QUEST: Let me clarify the answer I'll give you, so far. Now, Ukraine put out a statement from its embassy saying there was no rocket or missile attack. That statement has been withdrawn. We don't know why.

So far, there is no evidence to tie this in with any of the military action that we've seen overnight so far.

JARRETT: All right. Richard, thanks so much. See you soon.

ROMANS: All right. Senate Majority Leader Mitch McConnell says he'll move ahead passing rules for president Trump's impeachment trial. No negotiation with Democrats. The Democrats wanted a commitment to witnesses and more documents up front. McConnell says he has enough Republican votes to set rules based on

Bill Clinton's 1999 trial. Back then the question of whether to call witnesses in the Senate, that was put off until after each side presented its case.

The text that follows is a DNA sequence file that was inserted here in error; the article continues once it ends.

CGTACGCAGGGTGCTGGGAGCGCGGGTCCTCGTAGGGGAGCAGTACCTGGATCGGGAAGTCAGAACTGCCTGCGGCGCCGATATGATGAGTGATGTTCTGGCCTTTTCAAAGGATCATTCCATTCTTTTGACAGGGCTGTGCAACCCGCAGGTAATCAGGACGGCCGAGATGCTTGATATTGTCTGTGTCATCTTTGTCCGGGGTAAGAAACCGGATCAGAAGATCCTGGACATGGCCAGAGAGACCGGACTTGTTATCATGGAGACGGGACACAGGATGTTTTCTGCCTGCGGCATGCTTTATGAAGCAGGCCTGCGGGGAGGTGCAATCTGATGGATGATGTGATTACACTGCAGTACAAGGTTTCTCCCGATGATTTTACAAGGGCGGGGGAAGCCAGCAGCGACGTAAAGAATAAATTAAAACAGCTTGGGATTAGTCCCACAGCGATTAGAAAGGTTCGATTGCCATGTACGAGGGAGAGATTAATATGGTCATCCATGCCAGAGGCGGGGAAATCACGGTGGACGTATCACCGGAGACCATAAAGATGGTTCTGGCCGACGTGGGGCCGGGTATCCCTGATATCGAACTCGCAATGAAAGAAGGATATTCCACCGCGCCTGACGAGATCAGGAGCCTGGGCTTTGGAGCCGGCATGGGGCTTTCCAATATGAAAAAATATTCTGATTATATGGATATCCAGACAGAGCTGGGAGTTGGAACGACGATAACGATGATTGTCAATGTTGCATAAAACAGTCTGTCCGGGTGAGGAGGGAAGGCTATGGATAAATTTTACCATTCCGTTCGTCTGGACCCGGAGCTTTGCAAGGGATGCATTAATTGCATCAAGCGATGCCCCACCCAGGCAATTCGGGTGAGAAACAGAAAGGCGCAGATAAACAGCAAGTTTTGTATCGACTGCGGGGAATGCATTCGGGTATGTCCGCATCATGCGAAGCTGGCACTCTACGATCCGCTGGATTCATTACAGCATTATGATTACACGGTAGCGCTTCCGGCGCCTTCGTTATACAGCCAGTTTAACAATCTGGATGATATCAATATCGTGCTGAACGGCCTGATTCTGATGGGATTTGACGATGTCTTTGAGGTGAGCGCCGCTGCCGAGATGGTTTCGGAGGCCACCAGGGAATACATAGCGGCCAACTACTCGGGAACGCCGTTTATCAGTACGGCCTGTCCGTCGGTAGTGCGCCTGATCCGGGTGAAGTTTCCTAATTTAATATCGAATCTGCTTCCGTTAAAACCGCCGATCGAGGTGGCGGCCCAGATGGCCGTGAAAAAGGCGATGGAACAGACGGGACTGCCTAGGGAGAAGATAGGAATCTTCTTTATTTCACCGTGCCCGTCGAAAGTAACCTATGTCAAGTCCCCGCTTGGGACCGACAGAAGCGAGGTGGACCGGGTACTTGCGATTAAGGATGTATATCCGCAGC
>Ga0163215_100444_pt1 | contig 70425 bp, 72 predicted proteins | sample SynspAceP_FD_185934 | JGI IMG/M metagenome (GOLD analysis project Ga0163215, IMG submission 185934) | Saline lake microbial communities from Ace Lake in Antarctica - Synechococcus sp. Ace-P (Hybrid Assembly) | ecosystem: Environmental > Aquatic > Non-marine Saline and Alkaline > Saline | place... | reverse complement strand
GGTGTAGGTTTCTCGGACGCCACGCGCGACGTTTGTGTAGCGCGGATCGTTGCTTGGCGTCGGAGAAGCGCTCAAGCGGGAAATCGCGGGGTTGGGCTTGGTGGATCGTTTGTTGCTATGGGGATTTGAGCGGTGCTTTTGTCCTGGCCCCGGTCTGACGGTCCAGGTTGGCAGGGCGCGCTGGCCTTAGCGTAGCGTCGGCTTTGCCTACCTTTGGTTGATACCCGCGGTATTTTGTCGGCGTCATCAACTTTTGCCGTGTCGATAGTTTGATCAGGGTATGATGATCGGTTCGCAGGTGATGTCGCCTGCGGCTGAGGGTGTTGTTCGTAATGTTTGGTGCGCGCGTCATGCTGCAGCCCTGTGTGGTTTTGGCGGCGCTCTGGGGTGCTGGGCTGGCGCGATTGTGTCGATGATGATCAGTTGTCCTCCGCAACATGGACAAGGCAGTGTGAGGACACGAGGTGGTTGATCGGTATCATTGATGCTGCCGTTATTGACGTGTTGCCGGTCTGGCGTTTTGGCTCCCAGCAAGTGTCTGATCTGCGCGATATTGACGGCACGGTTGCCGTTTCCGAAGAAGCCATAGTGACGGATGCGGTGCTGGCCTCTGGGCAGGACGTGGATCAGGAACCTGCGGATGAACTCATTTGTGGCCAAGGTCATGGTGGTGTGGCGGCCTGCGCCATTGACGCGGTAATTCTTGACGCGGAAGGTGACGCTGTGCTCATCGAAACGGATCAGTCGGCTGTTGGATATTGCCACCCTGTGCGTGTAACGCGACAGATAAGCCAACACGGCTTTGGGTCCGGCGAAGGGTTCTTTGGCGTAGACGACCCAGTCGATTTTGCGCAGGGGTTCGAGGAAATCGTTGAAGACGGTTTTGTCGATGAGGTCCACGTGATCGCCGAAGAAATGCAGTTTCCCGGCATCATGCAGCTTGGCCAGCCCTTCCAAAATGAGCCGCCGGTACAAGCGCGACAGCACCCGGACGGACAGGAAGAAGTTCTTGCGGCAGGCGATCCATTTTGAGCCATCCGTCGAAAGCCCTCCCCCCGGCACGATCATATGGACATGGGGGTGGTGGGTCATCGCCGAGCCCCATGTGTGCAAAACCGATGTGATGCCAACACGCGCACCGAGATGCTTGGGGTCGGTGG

SEN. MITCH MCCONNELL (R-KY): We have the votes. Once the impeachment trial has begun, to pass a resolution, essentially, the same, very similar, to the 100 to nothing vote in the Clinton trial, which sets up, as you may recall, what could best be described as a -- maybe a phase one.


ROMANS: McConnell says Republicans won't act until they get the two articles of impeachment from the House. Speaker Nancy Pelosi on Tuesday called for McConnell to immediately publish rules for a Senate trial before she will send over the articles.